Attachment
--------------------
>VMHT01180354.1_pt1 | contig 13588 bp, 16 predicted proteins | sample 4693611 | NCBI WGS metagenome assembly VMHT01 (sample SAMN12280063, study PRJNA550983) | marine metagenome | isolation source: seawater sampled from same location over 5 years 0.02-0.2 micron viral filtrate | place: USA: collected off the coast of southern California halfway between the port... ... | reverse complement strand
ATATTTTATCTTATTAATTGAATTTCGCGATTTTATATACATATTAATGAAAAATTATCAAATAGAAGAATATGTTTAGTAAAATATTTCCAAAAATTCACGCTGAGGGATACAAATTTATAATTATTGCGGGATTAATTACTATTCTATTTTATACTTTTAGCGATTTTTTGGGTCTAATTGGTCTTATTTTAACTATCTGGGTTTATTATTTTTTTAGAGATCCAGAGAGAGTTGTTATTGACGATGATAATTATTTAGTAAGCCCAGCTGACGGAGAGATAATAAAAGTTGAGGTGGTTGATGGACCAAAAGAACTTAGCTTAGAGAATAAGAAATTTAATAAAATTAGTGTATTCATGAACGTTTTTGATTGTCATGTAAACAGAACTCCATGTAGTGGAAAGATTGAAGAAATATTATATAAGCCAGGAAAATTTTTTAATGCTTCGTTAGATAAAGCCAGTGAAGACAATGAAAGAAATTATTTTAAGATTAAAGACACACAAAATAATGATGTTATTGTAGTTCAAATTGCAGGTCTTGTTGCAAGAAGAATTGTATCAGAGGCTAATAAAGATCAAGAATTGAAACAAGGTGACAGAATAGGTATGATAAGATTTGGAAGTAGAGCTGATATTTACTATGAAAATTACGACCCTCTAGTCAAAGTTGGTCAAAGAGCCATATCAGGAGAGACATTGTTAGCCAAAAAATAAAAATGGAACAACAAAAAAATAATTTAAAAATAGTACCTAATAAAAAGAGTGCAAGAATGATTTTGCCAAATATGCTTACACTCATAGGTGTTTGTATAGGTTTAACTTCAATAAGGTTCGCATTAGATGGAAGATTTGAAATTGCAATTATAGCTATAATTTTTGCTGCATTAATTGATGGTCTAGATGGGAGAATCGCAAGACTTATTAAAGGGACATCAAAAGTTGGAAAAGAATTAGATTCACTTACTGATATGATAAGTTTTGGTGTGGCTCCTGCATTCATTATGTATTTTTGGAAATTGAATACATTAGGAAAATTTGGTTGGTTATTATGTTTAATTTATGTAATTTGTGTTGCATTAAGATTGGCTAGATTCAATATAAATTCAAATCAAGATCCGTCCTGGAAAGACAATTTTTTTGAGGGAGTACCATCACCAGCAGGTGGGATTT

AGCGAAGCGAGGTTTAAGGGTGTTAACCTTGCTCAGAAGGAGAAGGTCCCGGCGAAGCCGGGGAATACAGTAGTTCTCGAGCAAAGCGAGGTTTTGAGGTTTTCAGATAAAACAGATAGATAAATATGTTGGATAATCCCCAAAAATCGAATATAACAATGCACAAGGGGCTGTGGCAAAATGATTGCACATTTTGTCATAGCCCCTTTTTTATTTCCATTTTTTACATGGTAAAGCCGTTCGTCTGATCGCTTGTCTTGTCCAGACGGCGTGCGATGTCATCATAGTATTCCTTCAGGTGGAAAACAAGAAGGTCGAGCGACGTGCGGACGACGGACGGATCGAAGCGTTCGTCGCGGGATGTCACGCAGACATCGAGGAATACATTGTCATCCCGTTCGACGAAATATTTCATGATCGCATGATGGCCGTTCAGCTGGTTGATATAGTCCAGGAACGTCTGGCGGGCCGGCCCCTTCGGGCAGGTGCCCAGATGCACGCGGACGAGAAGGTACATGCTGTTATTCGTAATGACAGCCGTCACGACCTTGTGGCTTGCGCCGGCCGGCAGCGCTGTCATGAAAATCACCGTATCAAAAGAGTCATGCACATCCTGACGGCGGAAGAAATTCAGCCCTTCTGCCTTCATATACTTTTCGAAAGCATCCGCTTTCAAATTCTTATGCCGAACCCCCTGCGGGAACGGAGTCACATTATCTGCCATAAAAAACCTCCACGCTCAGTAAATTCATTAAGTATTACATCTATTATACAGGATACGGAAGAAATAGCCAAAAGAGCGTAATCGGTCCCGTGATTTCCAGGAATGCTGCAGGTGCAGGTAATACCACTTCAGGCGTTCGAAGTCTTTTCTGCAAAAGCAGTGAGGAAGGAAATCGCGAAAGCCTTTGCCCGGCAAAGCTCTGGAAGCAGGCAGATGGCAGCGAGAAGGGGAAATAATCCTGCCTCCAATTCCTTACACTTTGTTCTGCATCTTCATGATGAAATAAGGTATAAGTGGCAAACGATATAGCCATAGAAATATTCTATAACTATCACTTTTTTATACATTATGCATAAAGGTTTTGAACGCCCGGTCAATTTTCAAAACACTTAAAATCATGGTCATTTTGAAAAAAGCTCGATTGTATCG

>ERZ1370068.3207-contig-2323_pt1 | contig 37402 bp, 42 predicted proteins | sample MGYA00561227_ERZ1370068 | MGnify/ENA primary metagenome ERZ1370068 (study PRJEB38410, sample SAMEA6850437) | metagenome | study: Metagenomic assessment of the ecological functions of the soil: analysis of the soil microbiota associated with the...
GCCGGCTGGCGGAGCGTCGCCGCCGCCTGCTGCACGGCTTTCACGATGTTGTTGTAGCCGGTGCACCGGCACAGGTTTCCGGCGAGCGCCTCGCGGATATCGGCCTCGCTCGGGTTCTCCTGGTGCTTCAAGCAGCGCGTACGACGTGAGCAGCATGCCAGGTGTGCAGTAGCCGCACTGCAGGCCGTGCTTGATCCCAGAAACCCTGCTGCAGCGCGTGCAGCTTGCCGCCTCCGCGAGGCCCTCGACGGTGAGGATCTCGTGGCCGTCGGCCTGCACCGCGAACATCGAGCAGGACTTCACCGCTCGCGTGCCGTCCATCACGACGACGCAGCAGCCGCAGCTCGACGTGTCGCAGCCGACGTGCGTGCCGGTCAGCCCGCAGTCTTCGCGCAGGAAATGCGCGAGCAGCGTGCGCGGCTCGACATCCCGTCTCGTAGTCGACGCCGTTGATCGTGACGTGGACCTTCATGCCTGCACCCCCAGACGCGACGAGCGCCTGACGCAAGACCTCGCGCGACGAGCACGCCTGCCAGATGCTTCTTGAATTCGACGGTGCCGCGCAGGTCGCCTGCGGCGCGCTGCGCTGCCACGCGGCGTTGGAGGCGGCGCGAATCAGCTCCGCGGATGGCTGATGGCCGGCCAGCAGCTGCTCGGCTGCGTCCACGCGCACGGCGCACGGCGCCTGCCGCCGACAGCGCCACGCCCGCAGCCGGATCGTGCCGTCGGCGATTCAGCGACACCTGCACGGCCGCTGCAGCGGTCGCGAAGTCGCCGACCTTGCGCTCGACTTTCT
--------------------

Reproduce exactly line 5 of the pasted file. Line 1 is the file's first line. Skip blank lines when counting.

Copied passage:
GCCGGCTGGCGGAGCGTCGCCGCCGCCTGCTGCACGGCTTTCACGATGTTGTTGTAGCCGGTGCACCGGCACAGGTTTCCGGCGAGCGCCTCGCGGATATCGGCCTCGCTCGGGTTCTCCTGGTGCTTCAAGCAGCGCGTACGACGTGAGCAGCATGCCAGGTGTGCAGTAGCCGCACTGCAGGCCGTGCTTGATCCCAGAAACCCTGCTGCAGCGCGTGCAGCTTGCCGCCTCCGCGAGGCCCTCGACGGTGAGGATCTCGTGGCCGTCGGCCTGCACCGCGAACATCGAGCAGGACTTCACCGCTCGCGTGCCGTCCATCACGACGACGCAGCAGCCGCAGCTCGACGTGTCGCAGCCGACGTGCGTGCCGGTCAGCCCGCAGTCTTCGCGCAGGAAATGCGCGAGCAGCGTGCGCGGCTCGACATCCCGTCTCGTAGTCGACGCCGTTGATCGTGACGTGGACCTTCATGCCTGCACCCCCAGACGCGACGAGCGCCTGACGCAAGACCTCGCGCGACGAGCACGCCTGCCAGATGCTTCTTGAATTCGACGGTGCCGCGCAGGTCGCCTGCGGCGCGCTGCGCTGCCACGCGGCGTTGGAGGCGGCGCGAATCAGCTCCGCGGATGGCTGATGGCCGGCCAGCAGCTGCTCGGCTGCGTCCACGCGCACGGCGCACGGCGCCTGCCGCCGACAGCGCCACGCCCGCAGCCGGATCGTGCCGTCGGCGATTCAGCGACACCTGCACGGCCGCTGCAGCGGTCGCGAAGTCGCCGACCTTGCGCTCGACTTTCT